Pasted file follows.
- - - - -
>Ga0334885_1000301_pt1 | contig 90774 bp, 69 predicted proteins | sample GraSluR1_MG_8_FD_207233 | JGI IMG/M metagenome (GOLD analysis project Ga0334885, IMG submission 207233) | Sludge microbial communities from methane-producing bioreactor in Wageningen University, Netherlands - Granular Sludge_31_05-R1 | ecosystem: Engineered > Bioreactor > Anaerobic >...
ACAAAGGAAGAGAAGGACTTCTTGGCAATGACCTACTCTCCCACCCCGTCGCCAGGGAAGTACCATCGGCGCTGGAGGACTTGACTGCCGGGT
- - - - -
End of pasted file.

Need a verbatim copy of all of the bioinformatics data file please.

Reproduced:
>Ga0334885_1000301_pt1 | contig 90774 bp, 69 predicted proteins | sample GraSluR1_MG_8_FD_207233 | JGI IMG/M metagenome (GOLD analysis project Ga0334885, IMG submission 207233) | Sludge microbial communities from methane-producing bioreactor in Wageningen University, Netherlands - Granular Sludge_31_05-R1 | ecosystem: Engineered > Bioreactor > Anaerobic >...
ACAAAGGAAGAGAAGGACTTCTTGGCAATGACCTACTCTCCCACCCCGTCGCCAGGGAAGTACCATCGGCGCTGGAGGACTTGACTGCCGGGT